Excessive Heat Concerns on Tuesday & Wednesday

The National Weather Service has issued Excessive Heat Alerts for Tuesday and Wednesday due to heat index values that could be as high as 105F. IMPACTS...Extreme heat and humidity will significantly increase the potential for heat related illnesses, particularly for those working or participating in outdoor activities.

Dangerous Heat on Tuesday & Wednesday

Below is chart of forecast highs and maximum heat index values for a number of select cites across the region. Some spots could see heat index values above 100F, including the Twin Cities.

Severe Threat Tuesday

According to NOAA's Storm Prediction Center, there is a risk of strong to severe thunderstorms across parts of the southern half of the state late in the day Tuesday. Some of the storms could produce large hail and gusty winds if they can get going.

Severe Threat on Wednesday

There is also a severe risk on Wednesday from near Central Minnesota into parts of central and southern Wisconsin. A few of these storms could be strong to severe with large hail and damaging winds as the primary threat. There could also be heavy rainfall, where some of the stronger storms develop.

Simulated Radar 7AM Tuesday to 7AM Wednesday

Here's the HRRR Simulated Radar from 7AM Tuesday to 7AM Wednesday. Tuesday will be a hot & sticky day with scattered showers and storms possibly developing later in the day, some of which could be strong to severe with pockets of heavy rainfall.

Precipitation Potential Through AM Thursday

Here's the rainfall potential through AM Thursday, which shows the heaviest rainfall along and east of the Mississippi. Some of the rainfall amounts could approach 1" to 2" or more.

Minnesota Drought Update

According to the US Drought Monitor, nearly 20% of the state is now considered to be in an Extreme Drought, which is up from the 4% last week. Keep in mind that this is the first time any part of MN has seen Extreme Drought since April of 2013. 72% of the state is in a Severe Drought, which is up from the nearly 52% from late week. Moderate drought covers much of the Twin cities.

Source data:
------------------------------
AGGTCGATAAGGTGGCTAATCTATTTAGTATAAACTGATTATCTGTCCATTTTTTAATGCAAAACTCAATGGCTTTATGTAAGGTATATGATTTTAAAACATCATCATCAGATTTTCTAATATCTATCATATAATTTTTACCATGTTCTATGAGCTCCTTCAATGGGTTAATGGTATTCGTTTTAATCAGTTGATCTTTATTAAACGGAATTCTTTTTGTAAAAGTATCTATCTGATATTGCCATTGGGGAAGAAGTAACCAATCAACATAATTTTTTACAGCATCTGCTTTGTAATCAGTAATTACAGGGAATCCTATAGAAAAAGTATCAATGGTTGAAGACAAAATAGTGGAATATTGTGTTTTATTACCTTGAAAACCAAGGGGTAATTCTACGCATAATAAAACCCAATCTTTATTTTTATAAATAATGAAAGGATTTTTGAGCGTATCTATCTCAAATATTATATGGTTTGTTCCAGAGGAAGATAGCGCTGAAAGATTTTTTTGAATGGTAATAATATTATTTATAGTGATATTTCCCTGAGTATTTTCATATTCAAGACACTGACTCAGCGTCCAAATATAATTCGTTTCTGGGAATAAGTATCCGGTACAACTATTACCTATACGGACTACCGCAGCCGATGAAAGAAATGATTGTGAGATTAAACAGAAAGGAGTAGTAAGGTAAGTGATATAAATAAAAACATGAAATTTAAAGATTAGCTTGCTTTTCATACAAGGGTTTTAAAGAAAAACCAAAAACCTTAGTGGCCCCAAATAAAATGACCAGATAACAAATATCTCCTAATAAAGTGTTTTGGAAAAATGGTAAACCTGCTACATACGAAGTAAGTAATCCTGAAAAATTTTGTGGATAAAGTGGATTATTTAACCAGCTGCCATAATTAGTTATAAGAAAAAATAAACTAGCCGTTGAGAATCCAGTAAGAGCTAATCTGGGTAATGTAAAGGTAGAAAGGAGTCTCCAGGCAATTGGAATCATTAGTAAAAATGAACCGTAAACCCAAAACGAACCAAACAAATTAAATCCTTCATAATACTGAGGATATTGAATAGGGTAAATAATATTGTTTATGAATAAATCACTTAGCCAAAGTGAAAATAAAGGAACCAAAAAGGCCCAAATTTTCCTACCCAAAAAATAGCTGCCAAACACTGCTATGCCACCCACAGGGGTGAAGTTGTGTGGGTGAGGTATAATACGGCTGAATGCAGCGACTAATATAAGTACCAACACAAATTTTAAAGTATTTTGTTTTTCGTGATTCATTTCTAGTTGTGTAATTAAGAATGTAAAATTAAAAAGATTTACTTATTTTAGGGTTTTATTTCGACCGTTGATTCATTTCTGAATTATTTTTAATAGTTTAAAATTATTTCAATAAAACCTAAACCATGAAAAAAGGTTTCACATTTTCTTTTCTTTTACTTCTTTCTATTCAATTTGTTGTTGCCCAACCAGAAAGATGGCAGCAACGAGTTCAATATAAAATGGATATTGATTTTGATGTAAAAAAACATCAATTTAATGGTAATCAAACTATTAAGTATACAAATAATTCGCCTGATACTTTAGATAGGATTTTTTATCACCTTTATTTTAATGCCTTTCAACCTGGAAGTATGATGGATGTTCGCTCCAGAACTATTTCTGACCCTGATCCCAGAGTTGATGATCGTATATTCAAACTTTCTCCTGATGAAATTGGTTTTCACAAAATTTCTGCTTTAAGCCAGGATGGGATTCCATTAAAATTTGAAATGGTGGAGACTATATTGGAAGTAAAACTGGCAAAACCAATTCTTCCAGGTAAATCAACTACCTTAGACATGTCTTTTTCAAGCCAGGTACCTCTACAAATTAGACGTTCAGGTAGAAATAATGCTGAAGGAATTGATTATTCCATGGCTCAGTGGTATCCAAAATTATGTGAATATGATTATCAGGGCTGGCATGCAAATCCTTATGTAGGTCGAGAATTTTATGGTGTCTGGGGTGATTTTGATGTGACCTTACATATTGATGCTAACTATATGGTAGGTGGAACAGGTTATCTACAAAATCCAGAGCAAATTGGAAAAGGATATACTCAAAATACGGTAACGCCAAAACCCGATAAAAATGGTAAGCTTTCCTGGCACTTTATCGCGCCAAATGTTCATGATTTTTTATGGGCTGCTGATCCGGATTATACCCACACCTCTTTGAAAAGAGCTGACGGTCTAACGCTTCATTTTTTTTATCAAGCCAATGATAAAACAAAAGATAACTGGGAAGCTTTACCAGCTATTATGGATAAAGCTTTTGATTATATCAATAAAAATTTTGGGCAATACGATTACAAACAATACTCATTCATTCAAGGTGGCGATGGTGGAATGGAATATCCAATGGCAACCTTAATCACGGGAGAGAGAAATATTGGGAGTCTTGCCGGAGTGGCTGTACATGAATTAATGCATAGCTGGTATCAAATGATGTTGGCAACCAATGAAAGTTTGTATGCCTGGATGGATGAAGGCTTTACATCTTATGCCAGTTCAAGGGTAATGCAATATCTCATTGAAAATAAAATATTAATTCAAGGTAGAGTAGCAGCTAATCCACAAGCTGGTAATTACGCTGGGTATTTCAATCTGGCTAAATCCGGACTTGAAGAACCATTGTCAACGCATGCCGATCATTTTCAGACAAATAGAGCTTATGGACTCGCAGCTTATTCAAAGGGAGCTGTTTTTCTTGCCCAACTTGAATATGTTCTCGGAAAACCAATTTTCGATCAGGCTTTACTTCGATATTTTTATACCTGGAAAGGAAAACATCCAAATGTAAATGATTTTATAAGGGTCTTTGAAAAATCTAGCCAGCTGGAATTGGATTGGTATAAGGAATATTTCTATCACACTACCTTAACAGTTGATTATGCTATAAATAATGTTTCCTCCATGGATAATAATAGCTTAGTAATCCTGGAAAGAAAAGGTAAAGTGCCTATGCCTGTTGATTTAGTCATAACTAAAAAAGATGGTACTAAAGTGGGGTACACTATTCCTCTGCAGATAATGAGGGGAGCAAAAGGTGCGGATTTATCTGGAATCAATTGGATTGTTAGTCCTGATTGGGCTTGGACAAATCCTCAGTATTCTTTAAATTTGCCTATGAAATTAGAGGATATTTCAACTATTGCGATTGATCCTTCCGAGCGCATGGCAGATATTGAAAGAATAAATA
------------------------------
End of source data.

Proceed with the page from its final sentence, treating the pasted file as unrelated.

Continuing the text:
Precipitation Departure From Average Since Jan. 1st

It has been a warm and dry year so far with precipitation running well below average across much of the region. Here's the precipitation from average since January 1st, which shows several locations running several inches below average. The Twin Cities is -5.44" below average precipitation since the beginning of the year, which is the 27th driest start to any year on record. Milwaukee is nearly -9.30" below average, which is the 3rd driest start to any year on record.

Tuesday Weather Outlook

The weather outlook for the Twin Cities on Tuesday shows hot weather conditions in place through much of the day. Note that the MSP Airport has seen (20) 90F days so far this year, so Tuesday's high of 94F will make it the 21st day with highs in the 90s so far this year. The average number of 90F days at MSP is generally around 13, last year we had 12.

Hot & Humid Tuesday Ahead

Air temperatures will warm into the low/mid 90s on Tuesday with sticky dewpoints in the mid/upper 60s. With that being said, feels like temps will warm into the upper 90s to near 100F.

Minneapolis Meteograms

The meteograms for Minneapolis on Tuesday show temps warming from the low/mid 70F in the morning to the low/mid 90s by the afternoon. Much of the day will be dry, but there could be a few late day showers and storms. Southerly winds will be a bit gusty at times.

Regional Weather Outlook for Tuesday

The weather outlook across the region on Tuesday shows hot and humid weather in place across much of the region. Note that temps will warm into the upper 80s and low/mid 90s, which will be nearly +5F to +10F above average. Temps across the Dakotas could warm into the low 100s, which will be nearly +15F to +20F above average. There could be a few showers and storms late in the day across parts of the region.

Extended Weather Outlook for Minneapolis